So this is a three part presentation where Part 1 takes you through a behind the scenes of the environment work on The Heretic short movie, showing how we designed and created the world it takes place in.
The Convergence of Games & Movies, Part 1
Part 2 puts games and movies on a parallel timeline, finding the common denominators of their history as industries, to then focus on the current times we live in and the upcoming generations of content creators. The core section of part two is about the grammar of games and movies, how the storytelling structure differs in these media and in which ways it overlaps.
The Convergence of Games & Movies, Part 2
Part 3 is a bit more advanced, and either some movie or game industry experience is beneficial to follow, but not essential. It’s about the similarities of how games and movies are made, but mainly about giving some guidelines to the artists willing to jump from one industry to the other, which skills are usable cross-industry and which ones need to be adjusted in order to successfully make that jump. It also touches on the dreaded topic of AI making all of us unemployed.
The Convergence of Games & Movies, Part 3
The overall goal is to give a very grounded ‘weather cast’ of the times that are coming, and hopefully create a more organic view about what the immediate future holds.
Szabolcs, what were you guys working on before Cyberpunk and what were the main challenges? What kind of workflows or approach do you have at Treehouse Ninjas?
Szabolcs: Our team has a very cool characteristic: narrative mindset. What is the purpose of the location? Who uses the location, what is the given prop used for? What happened to that prop before? These seem to be unimportant questions, but the answers to these questions will tell a story of an object or location that will add a lot to the experience. Even a simple coffee maker can tell a story about the location. So I can say our approach is to focus on back story.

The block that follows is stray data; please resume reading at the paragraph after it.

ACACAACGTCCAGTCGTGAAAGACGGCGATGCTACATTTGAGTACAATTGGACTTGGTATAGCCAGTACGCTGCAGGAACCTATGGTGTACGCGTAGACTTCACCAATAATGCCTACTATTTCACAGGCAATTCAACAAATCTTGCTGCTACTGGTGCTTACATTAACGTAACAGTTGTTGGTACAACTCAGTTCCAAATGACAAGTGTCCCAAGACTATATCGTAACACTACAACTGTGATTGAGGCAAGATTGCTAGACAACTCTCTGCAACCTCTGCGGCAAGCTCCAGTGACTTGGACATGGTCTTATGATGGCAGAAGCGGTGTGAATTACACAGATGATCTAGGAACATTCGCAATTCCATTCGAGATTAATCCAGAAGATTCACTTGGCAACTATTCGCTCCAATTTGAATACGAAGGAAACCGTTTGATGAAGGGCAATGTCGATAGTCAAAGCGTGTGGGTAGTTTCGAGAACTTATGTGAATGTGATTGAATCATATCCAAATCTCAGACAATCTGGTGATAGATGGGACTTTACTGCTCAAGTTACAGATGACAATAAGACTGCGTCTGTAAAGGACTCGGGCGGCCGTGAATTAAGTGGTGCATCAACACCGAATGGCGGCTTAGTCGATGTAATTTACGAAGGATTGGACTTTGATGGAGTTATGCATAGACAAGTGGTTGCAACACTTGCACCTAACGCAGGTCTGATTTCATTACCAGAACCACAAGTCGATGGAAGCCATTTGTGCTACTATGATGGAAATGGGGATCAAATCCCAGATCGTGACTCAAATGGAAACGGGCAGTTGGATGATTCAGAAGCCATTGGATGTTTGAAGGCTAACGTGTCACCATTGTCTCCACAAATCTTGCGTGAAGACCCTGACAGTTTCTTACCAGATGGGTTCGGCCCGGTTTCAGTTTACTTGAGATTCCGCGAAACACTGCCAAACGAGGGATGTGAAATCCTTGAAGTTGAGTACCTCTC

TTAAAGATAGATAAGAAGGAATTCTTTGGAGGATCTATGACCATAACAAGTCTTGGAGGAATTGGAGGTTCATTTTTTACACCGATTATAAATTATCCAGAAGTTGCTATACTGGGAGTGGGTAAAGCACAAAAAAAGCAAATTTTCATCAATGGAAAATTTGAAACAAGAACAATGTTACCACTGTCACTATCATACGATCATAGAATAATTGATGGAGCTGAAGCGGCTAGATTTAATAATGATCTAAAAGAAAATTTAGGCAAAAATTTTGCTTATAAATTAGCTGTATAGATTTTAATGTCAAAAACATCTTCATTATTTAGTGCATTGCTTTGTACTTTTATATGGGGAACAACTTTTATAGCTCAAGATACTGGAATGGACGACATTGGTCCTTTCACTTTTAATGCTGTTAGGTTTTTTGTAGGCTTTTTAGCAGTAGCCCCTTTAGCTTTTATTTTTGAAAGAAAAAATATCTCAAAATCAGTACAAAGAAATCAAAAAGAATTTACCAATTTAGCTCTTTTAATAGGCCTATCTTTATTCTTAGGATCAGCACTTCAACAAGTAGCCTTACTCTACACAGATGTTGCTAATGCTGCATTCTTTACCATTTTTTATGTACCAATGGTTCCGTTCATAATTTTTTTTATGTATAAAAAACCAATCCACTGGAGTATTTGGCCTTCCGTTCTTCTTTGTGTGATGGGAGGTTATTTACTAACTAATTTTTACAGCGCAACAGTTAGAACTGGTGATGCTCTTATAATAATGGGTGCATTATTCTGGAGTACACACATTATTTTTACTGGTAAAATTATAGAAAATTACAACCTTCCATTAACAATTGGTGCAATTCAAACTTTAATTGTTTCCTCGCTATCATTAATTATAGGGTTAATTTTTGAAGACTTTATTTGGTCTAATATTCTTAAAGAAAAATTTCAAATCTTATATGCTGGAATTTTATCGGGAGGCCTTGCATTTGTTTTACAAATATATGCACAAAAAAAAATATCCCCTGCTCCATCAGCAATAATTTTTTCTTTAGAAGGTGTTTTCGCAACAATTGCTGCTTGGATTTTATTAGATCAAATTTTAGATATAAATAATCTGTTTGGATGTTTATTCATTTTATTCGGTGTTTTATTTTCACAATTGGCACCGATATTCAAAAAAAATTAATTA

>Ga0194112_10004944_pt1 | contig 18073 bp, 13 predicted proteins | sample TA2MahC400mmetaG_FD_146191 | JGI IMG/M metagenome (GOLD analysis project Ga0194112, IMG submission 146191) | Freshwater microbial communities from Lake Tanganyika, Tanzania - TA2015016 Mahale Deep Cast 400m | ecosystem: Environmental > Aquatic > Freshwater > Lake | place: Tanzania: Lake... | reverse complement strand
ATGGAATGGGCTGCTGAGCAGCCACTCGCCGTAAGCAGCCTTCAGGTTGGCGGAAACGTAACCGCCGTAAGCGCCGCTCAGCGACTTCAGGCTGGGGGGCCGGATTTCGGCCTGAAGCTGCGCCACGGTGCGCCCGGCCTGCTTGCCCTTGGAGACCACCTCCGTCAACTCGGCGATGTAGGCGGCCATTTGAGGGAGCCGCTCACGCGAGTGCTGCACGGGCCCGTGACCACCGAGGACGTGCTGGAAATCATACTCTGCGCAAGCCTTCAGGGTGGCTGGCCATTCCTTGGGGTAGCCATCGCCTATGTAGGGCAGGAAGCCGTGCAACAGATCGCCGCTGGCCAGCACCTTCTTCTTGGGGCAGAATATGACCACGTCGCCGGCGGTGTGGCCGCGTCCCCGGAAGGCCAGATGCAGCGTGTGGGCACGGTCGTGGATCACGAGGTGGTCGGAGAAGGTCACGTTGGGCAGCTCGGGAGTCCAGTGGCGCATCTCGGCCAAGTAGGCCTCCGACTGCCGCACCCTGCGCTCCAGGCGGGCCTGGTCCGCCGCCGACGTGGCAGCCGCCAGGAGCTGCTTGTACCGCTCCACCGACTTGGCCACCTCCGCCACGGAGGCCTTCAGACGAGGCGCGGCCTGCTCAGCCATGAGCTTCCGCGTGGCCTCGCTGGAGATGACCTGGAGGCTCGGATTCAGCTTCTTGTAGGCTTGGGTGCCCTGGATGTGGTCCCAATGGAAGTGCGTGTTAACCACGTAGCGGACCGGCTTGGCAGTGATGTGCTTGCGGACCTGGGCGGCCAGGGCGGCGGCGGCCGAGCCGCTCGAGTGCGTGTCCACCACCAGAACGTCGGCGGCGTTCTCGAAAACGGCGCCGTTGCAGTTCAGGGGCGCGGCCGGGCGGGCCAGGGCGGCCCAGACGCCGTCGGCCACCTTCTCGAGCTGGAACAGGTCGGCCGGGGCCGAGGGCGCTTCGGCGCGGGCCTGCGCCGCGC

At Treehouse Ninjas every team member is generally responsible for an entire area, from the modeling, to the texturing, scene assembly and lighting. We are not specialists, like modelers, or texture artists, every single member of the team is capable of modeling, texturing, shading, lighting, etc. We are Ninjas!
Our previous project, before we started working on Cyberpunk 2077, was Wolfenstein: Youngblood; we were in charge of an entire section of the game, a complex of secret underground laboratories called the “Lab-X.” We built up the areas using the idTech6 engine. It’s a big thing, since idTech engines are not commercially available. Modeling was done in Maya and Modo, textures were created using Substance applications. We also had our own custom tools maintaining seamless integration between Maya and Modo, speeding things up, and also resolving everyday updates during the night, so when the artists arrived at the studio the Ninjas arrived at the dojo, they didn’t have to spend time on updating the latest data from the database and builds.